02 03 Stop Loving Everything: A bizarre chemical explosion involving a gold sequined jacket, Jesse Helms, and Anton Corbjin's darkroom materials 04 05 15 16 19 20 21 22 23 24 25 26 27 28 31 32 33

A bizarre chemical explosion involving a gold sequined jacket, Jesse Helms, and Anton Corbjin's darkroom materials

34
A report on the Os Mutantes show: Webster Hall has even worse sound than Irving Plaza. Like being at a High School talent show. First, when you have a set of musicians as expert as OM, you do not need to pump the volume to Gwar levels. Who's going to talk during a set by a band that hasn't played more than once in 30 years, and never in NYC? Second, the soundboard is wedged up front and to the right of stage, making it impossible for the soundperson to know which mike to highlight. There was flute, but no one heard it. And third, it might be Os Mutantes fault that they brought six backing musicians they really didn't need.

And one of the backing singers was a dead ringer for Rob Courdry of the Daily Show. Inexcusable.

But: they did the weird stuff, the popular stuff, and the sublime: Caetano Veloso's "Baby," and we didn't miss Rita Lee at all, such quality was replacement Zelia Duncan. They were a blast. Especially after 4 glasses of Maker's Mark and a some beers.

Nice article by John Hodgman in the NYTimes Mag about Asian horror and Raimi/Drake cultivating a genre revolution stateside; not sure why Hodgman didn't at least throw in a sentence mentioning Japan's recent, country-wide leaning toward ghost-fueled fiction and film (i.e. Haruki Murakami's novels, and ghost-rife films outside the horror genre, like Miyazaki's anime childrens' fantasies). Some chalk it up to Shinto's overall penchant for disembodied spirits, as a religion, but this time there's something psychedelic about it all.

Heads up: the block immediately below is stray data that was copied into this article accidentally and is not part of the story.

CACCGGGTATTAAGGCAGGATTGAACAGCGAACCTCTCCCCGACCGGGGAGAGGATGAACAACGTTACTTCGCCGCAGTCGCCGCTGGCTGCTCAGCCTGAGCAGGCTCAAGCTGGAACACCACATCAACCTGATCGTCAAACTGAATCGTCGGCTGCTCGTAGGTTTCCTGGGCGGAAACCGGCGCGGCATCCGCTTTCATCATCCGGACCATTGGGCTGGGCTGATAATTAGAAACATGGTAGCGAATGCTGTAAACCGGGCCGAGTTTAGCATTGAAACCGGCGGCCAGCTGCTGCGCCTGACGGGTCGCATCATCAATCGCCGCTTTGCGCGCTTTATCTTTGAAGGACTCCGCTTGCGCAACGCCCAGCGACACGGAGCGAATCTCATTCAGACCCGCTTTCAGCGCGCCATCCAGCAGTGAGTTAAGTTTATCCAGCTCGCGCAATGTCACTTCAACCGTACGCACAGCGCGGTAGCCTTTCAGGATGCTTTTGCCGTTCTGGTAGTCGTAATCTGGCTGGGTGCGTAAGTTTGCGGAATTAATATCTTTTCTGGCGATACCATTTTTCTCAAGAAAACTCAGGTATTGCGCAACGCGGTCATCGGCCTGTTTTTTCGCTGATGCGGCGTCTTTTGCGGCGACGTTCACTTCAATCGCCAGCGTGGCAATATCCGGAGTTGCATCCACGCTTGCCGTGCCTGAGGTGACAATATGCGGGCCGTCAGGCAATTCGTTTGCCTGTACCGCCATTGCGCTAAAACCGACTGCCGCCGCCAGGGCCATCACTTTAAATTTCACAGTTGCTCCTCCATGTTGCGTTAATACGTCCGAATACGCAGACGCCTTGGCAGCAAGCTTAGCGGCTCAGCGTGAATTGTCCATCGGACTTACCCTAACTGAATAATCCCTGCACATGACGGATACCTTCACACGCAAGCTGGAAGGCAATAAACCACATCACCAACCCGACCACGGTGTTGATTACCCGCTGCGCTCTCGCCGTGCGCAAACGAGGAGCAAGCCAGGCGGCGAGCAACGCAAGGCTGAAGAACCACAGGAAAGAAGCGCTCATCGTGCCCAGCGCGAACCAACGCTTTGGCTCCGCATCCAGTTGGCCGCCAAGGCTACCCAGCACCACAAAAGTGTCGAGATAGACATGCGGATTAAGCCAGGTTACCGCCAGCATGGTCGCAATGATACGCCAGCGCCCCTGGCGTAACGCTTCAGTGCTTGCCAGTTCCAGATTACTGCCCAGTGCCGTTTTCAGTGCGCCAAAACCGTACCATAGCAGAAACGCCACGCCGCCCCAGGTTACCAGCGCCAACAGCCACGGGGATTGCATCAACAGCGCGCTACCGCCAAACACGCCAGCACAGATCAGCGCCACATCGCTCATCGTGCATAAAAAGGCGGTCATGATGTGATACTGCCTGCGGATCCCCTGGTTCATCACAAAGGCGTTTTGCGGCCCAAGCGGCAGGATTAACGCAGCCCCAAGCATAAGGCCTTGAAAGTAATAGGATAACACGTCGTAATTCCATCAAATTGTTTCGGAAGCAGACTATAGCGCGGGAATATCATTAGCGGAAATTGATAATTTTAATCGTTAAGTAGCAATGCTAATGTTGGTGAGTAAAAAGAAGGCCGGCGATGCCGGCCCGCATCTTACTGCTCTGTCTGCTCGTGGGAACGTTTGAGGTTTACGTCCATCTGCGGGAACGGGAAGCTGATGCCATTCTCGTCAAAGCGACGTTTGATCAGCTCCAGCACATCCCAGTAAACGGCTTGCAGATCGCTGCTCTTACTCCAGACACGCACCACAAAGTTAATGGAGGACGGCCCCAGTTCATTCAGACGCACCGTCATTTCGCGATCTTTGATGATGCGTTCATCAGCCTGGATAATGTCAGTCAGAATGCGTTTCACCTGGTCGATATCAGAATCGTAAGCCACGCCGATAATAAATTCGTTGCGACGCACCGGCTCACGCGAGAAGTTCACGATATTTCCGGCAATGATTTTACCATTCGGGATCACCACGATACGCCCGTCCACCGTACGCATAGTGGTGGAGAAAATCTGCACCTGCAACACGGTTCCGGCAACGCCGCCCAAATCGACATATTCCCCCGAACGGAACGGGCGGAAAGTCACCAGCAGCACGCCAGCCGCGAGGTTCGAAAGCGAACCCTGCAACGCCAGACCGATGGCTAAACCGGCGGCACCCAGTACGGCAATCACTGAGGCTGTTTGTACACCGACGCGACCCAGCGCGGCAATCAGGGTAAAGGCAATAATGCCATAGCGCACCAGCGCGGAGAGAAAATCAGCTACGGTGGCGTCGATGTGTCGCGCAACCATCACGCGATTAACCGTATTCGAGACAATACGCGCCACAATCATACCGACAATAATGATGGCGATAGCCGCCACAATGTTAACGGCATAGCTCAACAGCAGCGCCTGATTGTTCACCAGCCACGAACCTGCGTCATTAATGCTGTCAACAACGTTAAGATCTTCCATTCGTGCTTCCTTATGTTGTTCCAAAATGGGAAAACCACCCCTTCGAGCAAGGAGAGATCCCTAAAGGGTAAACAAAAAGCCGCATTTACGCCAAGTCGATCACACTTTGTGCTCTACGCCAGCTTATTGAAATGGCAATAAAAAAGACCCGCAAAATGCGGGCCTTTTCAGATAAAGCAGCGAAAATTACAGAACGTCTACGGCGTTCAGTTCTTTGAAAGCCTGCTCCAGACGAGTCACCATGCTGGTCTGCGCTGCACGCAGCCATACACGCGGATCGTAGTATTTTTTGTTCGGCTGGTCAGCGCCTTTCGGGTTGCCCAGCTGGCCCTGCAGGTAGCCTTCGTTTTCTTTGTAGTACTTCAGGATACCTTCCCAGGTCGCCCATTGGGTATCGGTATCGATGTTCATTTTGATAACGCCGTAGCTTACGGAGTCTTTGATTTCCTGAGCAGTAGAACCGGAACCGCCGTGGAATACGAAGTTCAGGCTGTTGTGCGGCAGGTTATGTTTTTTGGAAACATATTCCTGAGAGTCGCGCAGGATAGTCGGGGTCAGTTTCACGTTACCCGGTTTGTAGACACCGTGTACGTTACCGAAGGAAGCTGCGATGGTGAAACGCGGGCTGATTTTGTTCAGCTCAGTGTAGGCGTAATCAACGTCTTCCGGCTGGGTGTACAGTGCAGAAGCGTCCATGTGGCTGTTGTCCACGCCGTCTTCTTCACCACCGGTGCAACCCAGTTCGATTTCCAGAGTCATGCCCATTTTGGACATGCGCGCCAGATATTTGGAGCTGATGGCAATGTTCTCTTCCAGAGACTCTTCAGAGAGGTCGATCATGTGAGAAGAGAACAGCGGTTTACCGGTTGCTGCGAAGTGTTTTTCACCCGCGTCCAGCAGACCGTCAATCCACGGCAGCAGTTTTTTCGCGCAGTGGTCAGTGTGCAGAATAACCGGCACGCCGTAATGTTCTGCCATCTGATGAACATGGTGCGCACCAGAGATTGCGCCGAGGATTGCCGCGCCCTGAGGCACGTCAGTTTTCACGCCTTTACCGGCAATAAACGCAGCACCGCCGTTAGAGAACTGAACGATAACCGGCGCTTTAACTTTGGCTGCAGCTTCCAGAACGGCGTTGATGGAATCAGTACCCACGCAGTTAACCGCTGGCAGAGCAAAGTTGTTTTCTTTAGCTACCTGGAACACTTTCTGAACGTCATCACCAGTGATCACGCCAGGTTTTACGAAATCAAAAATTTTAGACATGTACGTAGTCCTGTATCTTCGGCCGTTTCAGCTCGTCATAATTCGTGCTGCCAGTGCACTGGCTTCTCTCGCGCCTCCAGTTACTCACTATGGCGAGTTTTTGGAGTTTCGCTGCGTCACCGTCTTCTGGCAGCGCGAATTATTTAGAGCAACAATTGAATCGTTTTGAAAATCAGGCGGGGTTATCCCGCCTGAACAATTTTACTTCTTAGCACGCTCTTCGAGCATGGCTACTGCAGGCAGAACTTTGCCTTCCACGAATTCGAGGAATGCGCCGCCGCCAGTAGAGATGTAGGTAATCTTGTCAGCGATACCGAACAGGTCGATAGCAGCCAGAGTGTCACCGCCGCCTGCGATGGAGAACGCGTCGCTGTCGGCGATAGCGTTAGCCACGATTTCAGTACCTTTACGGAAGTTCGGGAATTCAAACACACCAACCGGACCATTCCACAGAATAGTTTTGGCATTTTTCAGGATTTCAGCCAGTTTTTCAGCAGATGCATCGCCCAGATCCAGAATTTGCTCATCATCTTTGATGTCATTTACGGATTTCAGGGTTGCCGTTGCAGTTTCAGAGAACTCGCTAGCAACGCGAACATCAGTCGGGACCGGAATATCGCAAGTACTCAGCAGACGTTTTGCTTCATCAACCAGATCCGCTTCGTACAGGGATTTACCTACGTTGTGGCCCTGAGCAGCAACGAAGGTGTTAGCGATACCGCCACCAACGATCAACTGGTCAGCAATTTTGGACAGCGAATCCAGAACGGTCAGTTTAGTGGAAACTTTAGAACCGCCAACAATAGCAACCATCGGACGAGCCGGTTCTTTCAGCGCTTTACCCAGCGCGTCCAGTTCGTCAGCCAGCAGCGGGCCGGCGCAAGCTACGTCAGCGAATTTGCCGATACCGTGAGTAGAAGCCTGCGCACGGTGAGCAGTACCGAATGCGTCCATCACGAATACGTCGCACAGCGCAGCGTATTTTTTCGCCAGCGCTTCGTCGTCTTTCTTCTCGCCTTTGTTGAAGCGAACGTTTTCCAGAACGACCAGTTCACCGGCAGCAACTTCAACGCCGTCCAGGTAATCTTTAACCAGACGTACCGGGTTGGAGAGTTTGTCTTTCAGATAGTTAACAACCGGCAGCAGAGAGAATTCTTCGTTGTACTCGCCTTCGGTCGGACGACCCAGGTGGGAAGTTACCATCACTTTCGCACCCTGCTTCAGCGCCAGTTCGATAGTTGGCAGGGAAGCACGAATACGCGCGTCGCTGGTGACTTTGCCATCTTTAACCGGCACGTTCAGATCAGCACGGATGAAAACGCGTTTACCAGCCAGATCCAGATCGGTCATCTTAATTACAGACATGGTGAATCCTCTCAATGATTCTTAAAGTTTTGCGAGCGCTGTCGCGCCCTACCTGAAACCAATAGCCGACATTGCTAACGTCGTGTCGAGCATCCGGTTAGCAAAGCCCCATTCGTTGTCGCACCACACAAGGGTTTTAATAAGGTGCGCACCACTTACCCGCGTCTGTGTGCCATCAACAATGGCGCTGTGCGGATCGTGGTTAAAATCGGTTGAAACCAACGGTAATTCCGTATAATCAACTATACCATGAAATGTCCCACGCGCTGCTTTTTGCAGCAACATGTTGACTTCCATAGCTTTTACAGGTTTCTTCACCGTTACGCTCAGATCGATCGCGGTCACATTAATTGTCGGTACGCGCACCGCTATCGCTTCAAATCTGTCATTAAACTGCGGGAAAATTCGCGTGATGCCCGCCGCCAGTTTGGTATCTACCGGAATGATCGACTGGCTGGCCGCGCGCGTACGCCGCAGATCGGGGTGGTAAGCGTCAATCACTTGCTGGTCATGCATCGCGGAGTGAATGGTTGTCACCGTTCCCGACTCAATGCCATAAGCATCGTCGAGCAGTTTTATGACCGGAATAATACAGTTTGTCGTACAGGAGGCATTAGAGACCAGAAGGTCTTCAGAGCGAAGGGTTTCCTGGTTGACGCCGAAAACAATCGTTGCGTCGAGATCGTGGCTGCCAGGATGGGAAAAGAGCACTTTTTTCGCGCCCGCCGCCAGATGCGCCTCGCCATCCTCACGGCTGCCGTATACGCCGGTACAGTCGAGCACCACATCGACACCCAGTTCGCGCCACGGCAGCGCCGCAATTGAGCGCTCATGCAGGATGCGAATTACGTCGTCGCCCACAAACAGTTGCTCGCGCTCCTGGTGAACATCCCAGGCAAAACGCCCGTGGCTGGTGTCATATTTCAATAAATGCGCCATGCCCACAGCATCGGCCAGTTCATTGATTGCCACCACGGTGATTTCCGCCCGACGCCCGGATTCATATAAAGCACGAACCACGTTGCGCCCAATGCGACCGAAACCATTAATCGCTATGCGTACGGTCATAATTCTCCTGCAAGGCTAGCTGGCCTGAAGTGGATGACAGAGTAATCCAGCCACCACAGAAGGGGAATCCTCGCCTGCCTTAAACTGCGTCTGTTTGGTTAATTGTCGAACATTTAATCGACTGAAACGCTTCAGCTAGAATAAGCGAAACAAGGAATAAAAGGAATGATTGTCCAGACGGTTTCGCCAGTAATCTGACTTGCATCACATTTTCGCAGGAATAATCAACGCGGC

Big thanks to Friend B with pointing me to Gizoogle. I'm probably late to this, but, you know, chuckles.

Large and surprising appreciation for Two Thousand, the new French Kicks rekkid. It's a U2 record torn apart and put back together by younger people. Which means it's u2 pre-1992, the year they all died in a bizarre chemical explosion involving a gold sequined jacket, Jesse Helms, and Anton Corbjin's darkroom materials. Some might say the FKs trade on the Walkmen, but longer-time music geeks will tell you each band goes back as far as the other; it just took the FKs longer to match their disproportionate hype. They might be able to do this again, too, because they've worked so hard to get here. And, as usual with decent-sounding records: it's the drums.

And sometimes a high, keening organ.

The French Kicks - Cloche


The French Kicks - Knee High
35 36 37 38